Does The UK’s CMA Have Authority Over The Android Privacy Sandbox? (No One Seems Sure, Including The CMA)

The sandbox saga continues.

The sandbox saga continues.

Google has pledged to work closely with regulators on its newly announced Android Privacy Sandbox and voluntarily apply the same binding principles to Android that it just agreed on with the UK’s Competition and Market Authority (CMA) to govern the Chrome Privacy Sandbox.


But the people whose complaint first triggered the CMA’s now-settled investigation over antitrust concerns about the Chrome Privacy Sandbox are feeling pretty skeptical about whether Google will actually stick to its commitments when it comes to Android.

In short: “Google appears to be playing fast and loose with their commitments – and the CMA seem to be oblivious,” Movement for an Open Web (MOW) said in a statement Friday.

The backstory

MOW is a consortium of digital marketing firms, publishers and advertisers founded by James Rosewell mainly as a lobbying body to serve as a thorn in Google’s side.

In November 2020, the group filed a complaint with the CMA, which led to the opening of a formal probe into Google’s plan to phase out third-party cookies and replace them with a set of privacy-preserving APIs.

From there, Google and the CMA went back and forth for months hashing out a series of commitments addressing anticompetition concerns over the Chrome Privacy Sandbox. The CMA also gathered public feedback, including from publishers, ad trade orgs and ad tech companies, some of which was incorporated into a revised set of final – and now legally binding – commitments Google has promised to roll out globally.

The commitments include not preferencing Google’s own sites and apps and working more openly with third parties on development.

Problem is, those commitments don’t mention the Android Privacy Sandbox – only the Chrome Privacy Sandbox.

Which begs the question of whether the CMA has oversight into the development work that will be happening in the Android Privacy Sandbox on the long road to eventual Google Ad ID deprecation.

“Uncertainty in the market”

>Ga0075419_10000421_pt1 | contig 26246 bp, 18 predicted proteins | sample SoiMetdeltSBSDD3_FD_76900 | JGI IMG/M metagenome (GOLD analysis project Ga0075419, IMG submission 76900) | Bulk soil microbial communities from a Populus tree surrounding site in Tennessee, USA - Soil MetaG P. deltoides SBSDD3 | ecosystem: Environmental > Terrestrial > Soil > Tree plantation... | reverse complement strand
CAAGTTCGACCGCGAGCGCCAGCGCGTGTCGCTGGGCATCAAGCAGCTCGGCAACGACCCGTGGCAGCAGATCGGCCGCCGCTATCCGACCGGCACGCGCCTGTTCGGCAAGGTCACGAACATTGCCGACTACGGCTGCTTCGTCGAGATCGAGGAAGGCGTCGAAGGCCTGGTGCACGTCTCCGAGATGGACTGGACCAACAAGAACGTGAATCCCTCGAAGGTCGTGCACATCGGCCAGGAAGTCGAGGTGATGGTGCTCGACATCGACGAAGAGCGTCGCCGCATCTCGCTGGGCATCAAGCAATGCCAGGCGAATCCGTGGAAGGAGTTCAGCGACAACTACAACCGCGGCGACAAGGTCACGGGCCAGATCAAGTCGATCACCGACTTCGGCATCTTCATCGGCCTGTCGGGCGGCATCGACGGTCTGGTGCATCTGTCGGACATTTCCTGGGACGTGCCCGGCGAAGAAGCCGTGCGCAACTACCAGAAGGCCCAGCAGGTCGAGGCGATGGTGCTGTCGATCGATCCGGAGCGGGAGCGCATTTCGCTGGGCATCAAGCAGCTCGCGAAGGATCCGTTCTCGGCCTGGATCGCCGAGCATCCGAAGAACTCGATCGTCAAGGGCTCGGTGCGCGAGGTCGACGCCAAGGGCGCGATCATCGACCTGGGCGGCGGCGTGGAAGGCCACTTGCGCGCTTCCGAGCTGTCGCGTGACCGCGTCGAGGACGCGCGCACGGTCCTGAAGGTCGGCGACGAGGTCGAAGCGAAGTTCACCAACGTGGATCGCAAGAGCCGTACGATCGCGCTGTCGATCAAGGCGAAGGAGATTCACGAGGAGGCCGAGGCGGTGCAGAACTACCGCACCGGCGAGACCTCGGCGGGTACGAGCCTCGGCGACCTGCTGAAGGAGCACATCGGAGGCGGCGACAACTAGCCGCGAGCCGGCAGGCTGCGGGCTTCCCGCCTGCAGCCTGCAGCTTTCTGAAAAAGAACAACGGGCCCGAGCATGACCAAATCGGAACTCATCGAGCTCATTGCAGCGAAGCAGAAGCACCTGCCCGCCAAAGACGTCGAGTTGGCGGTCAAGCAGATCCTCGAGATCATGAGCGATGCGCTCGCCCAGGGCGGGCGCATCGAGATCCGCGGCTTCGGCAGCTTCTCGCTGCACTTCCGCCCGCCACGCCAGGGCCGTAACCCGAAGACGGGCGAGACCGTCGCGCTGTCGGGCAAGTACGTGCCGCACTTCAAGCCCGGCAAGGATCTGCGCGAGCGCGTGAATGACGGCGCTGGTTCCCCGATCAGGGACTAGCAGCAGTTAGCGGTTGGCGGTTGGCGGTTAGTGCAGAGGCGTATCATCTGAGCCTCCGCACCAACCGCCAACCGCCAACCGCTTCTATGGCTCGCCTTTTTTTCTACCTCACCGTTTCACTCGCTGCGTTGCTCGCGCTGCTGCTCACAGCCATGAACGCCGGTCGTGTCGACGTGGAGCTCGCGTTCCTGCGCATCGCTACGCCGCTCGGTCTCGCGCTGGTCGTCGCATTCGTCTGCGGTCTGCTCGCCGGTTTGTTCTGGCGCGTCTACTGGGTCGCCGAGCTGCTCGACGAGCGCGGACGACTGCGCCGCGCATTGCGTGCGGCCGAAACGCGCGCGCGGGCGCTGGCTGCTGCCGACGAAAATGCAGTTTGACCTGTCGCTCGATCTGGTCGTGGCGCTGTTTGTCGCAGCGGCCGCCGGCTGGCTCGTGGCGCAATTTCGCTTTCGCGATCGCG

In a statement released by the CMA on February 16 – the same day Google announced the launch of its Android Privacy Sandbox – the competition body said Google had “informed us of its intentions in this area” and “indicated that it intends to apply – on a voluntary basis – the principles of the commitments” it made for the Chrome Privacy Sandbox to the Android version.

The CMA then said it plans to “continue to monitor this closely and engage with Google and other market participants on the nature and detail of [Google’s] proposals before reaching any view on the best way forward.” The CMA also noted that it’s “conscious of the possible parallels with Apple’s AppTrackingTransparency framework.”

Well, some of those aforementioned “other market participants” are a little confused about the situation.

In the CMA’s notice of intention to accept Google’s modified Privacy Sandbox commitments released in November, the regulator noted that one of its chief concerns had to do with Google causing “uncertainty in the market” over what specific alternative solutions will be available to publishers and ad tech providers once third-party cookies aren’t available in Chrome anymore.

“Yet Google’s Android Privacy Sandbox announcement creates the very uncertainty the settlement agreement prohibits,” MOW argues. “This leaves only the impression that CMA either didn’t recognize this – or deemed it acceptable.”

But what does that actually mean for regulatory scrutiny of the Android Privacy Sandbox?

Well, looks like Google is promising to be good, and the CMA is promising to keep its eyes open. But unless the CMA reopens its Privacy Sandbox investigation or kicks off a new one, it seems like the regulator is going to just have to take Google at its word.

The CMA – which does have the authority to directly oversee Google’s development work in the Chrome Privacy Sandbox (and it’s going to be a big job) – is also in the midst of working on the final version of its market study into Apple’s and Google’s mobile ecosystems. That report will include a look at Apple’s ATT and, ostensibly, the Android Privacy Sandbox.

That report will be released by June 14.

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